So, with many other exhortations, he proclaimed the good news to the people.

Saturday, 8 December 2012

Thought for the Week Advent 2

Wilderness is the place of Moses,
a place of no longer captive and yet not free,
of letting go and learning new living.
Wilderness is the place of Elijah,
a place of silence and loneliness,
of awaiting the voice of God and finding clarity.
Wilderness is a place of John,
a place of repenting,
of taking first steps on the path of peace.
Wilderness is the place of Jesus,
a place of preparation,
of getting ready for the reckless life of faith.
We thank you, God, for the wilderness.
Wilderness is our place.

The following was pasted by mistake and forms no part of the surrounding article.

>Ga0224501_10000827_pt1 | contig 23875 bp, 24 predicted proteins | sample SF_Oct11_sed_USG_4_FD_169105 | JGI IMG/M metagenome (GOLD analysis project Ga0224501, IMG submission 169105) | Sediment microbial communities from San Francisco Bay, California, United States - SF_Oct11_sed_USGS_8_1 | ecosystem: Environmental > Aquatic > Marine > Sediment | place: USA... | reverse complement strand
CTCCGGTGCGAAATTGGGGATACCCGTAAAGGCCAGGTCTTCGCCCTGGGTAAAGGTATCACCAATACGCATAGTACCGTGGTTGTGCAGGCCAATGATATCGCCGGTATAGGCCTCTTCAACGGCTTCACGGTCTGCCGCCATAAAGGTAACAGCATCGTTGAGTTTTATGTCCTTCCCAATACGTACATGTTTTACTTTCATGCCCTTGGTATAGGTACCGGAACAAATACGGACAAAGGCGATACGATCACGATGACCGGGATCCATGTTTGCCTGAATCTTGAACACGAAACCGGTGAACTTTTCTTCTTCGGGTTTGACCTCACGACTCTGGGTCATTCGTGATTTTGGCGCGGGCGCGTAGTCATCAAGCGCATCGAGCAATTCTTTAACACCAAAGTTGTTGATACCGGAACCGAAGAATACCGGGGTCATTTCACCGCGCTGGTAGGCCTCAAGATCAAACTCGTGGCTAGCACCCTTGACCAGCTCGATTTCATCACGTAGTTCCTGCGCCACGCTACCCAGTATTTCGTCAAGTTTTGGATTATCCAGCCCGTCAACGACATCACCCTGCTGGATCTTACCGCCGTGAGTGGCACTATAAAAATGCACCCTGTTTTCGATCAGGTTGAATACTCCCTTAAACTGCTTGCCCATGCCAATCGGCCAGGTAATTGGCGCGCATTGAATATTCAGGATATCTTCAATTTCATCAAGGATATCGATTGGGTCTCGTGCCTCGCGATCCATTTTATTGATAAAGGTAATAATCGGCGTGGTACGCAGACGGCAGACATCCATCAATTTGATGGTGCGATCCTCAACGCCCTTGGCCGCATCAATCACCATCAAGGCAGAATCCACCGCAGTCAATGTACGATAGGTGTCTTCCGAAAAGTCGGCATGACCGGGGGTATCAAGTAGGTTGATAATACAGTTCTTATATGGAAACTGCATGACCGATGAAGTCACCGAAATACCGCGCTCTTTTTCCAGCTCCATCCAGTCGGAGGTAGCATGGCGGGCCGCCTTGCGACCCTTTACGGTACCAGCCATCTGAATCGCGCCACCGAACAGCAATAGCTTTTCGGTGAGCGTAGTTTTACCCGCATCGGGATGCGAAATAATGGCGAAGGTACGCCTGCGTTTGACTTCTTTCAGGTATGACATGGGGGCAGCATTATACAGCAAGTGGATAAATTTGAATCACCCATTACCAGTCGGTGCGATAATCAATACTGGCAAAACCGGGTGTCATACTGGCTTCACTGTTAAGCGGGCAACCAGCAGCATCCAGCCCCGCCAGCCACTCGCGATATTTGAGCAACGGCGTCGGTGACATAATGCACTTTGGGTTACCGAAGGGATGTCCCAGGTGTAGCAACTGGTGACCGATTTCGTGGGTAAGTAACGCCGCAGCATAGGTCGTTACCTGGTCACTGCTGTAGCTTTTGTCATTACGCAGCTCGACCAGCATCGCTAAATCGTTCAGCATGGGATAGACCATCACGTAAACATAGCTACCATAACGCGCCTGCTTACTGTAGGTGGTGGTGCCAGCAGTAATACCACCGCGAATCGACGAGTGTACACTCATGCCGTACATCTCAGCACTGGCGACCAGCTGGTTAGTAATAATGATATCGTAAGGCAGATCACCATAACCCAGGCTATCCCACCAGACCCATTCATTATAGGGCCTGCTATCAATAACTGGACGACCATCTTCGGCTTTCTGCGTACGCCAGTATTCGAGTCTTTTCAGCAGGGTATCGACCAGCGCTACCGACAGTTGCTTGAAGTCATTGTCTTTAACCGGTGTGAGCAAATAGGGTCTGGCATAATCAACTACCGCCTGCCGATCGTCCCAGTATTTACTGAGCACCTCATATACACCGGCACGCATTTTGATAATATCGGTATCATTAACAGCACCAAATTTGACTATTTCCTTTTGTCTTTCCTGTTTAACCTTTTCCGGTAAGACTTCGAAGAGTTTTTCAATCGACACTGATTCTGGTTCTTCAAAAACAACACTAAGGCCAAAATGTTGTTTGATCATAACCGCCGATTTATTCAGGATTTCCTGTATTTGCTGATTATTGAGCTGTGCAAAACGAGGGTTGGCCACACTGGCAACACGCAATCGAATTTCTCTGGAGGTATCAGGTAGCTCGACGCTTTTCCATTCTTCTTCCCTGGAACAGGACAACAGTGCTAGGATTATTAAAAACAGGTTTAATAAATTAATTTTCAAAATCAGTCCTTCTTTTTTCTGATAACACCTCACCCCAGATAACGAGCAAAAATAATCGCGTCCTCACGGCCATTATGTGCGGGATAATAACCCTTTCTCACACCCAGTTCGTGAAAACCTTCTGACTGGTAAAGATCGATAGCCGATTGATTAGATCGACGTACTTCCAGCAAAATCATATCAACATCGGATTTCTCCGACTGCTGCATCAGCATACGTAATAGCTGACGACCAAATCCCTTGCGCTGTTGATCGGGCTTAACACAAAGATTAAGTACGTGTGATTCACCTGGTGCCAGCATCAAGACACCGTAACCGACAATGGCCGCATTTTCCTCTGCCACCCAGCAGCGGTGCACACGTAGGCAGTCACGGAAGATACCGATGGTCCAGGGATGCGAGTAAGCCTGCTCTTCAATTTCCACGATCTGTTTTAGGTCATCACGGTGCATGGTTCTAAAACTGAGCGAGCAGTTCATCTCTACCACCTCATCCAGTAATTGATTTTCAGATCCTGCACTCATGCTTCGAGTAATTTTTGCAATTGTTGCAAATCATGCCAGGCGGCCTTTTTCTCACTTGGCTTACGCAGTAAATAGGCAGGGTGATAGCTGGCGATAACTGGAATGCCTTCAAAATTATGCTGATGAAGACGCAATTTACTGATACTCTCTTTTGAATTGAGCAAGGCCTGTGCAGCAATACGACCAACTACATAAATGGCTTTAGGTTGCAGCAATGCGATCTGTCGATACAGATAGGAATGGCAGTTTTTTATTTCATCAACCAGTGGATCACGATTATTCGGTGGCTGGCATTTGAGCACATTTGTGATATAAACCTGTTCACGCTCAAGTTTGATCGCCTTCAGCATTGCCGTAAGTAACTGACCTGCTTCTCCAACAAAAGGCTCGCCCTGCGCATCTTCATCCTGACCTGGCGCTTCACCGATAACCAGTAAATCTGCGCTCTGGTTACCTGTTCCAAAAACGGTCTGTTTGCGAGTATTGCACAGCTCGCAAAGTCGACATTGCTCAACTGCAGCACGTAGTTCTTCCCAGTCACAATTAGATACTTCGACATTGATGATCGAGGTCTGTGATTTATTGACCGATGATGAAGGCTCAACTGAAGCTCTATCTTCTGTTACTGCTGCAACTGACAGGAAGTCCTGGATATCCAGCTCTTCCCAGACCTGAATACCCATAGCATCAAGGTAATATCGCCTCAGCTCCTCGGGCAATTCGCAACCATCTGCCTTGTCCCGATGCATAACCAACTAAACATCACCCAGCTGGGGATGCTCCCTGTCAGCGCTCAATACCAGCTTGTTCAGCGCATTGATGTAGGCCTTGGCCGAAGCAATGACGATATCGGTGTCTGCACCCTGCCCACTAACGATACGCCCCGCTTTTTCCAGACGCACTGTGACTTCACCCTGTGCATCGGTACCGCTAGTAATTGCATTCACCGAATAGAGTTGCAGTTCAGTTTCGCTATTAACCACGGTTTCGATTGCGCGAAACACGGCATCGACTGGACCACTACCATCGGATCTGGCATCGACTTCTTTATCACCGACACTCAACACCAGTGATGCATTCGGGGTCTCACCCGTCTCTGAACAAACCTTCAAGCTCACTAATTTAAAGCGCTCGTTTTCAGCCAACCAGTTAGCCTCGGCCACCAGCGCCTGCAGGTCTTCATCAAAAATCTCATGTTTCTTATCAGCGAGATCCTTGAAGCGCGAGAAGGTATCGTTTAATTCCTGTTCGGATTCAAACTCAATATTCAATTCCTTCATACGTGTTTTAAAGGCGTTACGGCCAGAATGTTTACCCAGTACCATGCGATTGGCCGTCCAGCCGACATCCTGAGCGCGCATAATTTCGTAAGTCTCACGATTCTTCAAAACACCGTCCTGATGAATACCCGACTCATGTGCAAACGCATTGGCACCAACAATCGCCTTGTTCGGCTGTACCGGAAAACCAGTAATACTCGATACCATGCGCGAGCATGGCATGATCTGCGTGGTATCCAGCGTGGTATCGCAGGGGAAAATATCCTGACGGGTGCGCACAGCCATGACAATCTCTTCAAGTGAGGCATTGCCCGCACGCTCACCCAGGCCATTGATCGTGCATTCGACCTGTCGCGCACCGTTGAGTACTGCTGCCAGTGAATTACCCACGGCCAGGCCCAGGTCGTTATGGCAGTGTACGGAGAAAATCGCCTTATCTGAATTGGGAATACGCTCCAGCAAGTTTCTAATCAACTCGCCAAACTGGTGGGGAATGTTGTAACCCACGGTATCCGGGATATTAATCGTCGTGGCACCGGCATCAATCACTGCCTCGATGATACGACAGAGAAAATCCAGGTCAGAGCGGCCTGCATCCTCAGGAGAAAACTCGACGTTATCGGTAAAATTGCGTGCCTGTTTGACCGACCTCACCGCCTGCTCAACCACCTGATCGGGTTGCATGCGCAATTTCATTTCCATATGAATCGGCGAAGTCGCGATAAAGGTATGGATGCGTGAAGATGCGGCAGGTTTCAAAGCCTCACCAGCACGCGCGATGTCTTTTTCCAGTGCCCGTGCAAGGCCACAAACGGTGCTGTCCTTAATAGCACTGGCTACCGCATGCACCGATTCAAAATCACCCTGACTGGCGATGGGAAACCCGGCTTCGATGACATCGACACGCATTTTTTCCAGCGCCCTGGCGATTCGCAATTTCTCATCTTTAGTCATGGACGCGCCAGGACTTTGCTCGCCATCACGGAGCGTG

As we wait for the land of promise,
teach us new ways of living,
lead us to where we hear your word most clearly,
renew us and clear out the wastelands of our lives,
prepare us for life in the awareness of Christ's coming
when the desert will sing
and the wilderness blossom as the rose.
Francis Brienen

Luke 3.1–6
In the fifteenth year of the reign of Emperor Tiberius, when Pontius Pilate was governor of Judea, and Herod was ruler of Galilee, and his brother Philip ruler of the region of Ituraea and Trachonitis, and Lysanias ruler of Abilene, during the high-priesthood of Annas and Caiaphas, the word of God came to John son of Zechariah in the wilderness.

He went into all the region around the Jordan, proclaiming a baptism of repentance for the forgiveness of sins, as it is written in the book of the words of the prophet Isaiah,

‘The voice of one crying out in the wilderness:
“Prepare the way of the Lord,
make his paths straight.
Every valley shall be filled,
and every mountain and hill shall be made low,
and the crooked shall be made straight,
and the rough ways made smooth;
and all flesh shall see the salvation of God.”’